So globally, the movement is towards everyone with a global position becoming richer, except for those position at a disadvantage in the US. This includes the poor, but, as you also suggest, it increasing includes the Middle Class.
      This isn’t a problem until the environment in the US becomes unlivable, either structurally or culturally, and the global rich stop coming to visit something like Trump Towers.
      Towers seem to be prime targets for revolutionaries, and when those revolutionaries stop coming, it is hard to maintain those towers, off the wealth of the Poor and Middle Class.
      So, in a way, (like Trotsky?) Trump will probably do all he can to keep the global rich coming.
      They say Singapore is a good model for attracting the very rich.
      I think Singapore is a model that most American would not adjust well to, but, as I was once told and to paraphrase, “It is better to be of interest (which Trump is very interesting) than to be ignored [globally]”. One advantage in electing Trump is that America will be able to tell exactly our position in the world, by the position the global community takes in answer to The Trump.
      Trump reminds me of my old Union President, he was effective and disgusting all at the same time. We will be able to, like America read the minds of the Republican Congress on the election of Obama, tell what is on the minds of the global community, by their actions or reactions to a Trump Presidency.
      My guess is that they will, figuratively of course, slip a five in his back pocket and pat him on the top of the head.
      A disgusting gesture to be sure, but one well recognized by those like Trump and within the international Community.
      Maybe being of interest is even more important, if your hotels depend on it. 🙂

    • Another problem is that it’s far from number 2.

      The only meaningful measure of how well the US is doing is living standards. Read this:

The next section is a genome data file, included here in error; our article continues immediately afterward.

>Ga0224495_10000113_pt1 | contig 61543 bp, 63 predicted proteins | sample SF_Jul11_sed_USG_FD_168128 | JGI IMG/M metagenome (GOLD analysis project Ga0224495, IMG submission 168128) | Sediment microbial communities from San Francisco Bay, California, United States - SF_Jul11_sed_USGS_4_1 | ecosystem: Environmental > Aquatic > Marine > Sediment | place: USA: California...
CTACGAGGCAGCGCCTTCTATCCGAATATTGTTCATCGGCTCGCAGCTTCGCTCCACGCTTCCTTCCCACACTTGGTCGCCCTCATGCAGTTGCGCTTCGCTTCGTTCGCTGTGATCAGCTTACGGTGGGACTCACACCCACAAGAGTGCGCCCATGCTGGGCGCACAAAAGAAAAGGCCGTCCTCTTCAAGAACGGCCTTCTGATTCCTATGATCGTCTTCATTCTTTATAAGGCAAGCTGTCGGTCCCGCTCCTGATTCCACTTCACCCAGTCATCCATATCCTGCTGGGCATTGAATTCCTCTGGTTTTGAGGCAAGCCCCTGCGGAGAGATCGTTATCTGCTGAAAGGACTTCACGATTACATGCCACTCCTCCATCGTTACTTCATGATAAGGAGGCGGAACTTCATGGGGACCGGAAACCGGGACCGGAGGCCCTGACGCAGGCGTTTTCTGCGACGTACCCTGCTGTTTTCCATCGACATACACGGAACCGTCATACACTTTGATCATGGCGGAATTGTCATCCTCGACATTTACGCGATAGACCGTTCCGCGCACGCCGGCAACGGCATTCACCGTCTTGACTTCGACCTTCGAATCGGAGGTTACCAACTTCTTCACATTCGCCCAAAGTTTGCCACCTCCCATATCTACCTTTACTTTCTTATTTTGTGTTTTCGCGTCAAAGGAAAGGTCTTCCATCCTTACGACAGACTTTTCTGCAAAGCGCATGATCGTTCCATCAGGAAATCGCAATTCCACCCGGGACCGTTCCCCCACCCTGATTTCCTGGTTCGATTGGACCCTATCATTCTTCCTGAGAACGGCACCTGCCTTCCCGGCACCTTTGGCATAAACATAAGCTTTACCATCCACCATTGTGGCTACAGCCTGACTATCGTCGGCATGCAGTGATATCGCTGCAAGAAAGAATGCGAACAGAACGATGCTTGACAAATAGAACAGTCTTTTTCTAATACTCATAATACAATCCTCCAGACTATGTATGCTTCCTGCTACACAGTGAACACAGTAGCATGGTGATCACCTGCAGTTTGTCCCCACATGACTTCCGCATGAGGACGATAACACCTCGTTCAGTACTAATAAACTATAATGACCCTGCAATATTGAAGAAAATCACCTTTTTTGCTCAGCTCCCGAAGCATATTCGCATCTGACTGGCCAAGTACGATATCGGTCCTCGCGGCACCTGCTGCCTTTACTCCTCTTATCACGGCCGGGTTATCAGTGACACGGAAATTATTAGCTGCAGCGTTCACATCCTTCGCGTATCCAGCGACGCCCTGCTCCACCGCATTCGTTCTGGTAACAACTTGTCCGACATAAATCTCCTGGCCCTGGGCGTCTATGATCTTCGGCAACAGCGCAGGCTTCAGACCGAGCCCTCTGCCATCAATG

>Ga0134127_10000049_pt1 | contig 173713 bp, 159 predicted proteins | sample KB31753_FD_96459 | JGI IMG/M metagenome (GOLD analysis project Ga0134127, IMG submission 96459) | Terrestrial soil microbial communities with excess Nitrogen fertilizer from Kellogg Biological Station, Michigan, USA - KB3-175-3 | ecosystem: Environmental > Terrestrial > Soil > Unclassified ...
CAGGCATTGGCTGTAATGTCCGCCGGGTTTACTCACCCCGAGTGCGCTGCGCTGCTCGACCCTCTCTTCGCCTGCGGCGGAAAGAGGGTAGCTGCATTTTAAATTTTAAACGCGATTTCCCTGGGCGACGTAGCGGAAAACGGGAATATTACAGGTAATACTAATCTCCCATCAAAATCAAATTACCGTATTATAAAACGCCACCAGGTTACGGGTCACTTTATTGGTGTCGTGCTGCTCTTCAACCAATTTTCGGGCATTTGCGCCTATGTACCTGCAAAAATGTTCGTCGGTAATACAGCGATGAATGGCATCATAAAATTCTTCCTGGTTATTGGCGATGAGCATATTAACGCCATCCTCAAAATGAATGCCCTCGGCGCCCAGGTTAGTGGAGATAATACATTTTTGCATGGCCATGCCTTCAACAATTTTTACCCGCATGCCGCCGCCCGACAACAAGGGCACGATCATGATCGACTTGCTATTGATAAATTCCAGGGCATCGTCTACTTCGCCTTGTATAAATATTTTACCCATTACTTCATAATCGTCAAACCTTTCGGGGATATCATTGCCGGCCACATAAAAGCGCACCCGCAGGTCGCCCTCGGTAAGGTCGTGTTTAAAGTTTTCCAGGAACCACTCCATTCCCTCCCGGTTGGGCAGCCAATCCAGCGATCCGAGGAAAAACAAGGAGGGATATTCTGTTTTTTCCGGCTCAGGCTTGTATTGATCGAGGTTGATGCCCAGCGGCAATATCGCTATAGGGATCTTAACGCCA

Ultimately, everything we spend on is, or should be to allow the citizens of a nation to get a high standard of living. The US is failing in that regard and I would argue many of the problems are self-inflicted.

      The War on Terror is estimated to cost $4-6 trillion, so about $50000 – $75000 for a family of 4. There does seem to be a negative correlation here between military spending and standard of living. Other studies have shown pretty negative correlations between inequality and social health.

      Ultimately, what this comes down to is that wealth is going from society to special interests, like the military industrial complex. The biggest problem is not Communism, Terrorism, China or whatever the political establishment would like to suggest – it is the “Keep the money flowing”-ism that plagues the special interests.

      It is crippling the American middle class and their standards of living. Unless that improves, this whole thing is moot. It is like spending money on a giant wall to surround the city while people are getting poorer in the city. That and whether the wall would defend the city is itself open to question.

  7. “Maybe being of interest is even more important, if your hotels depend on it.”

    There maybe some truth to this, and by extrapolation this campaign, at this stage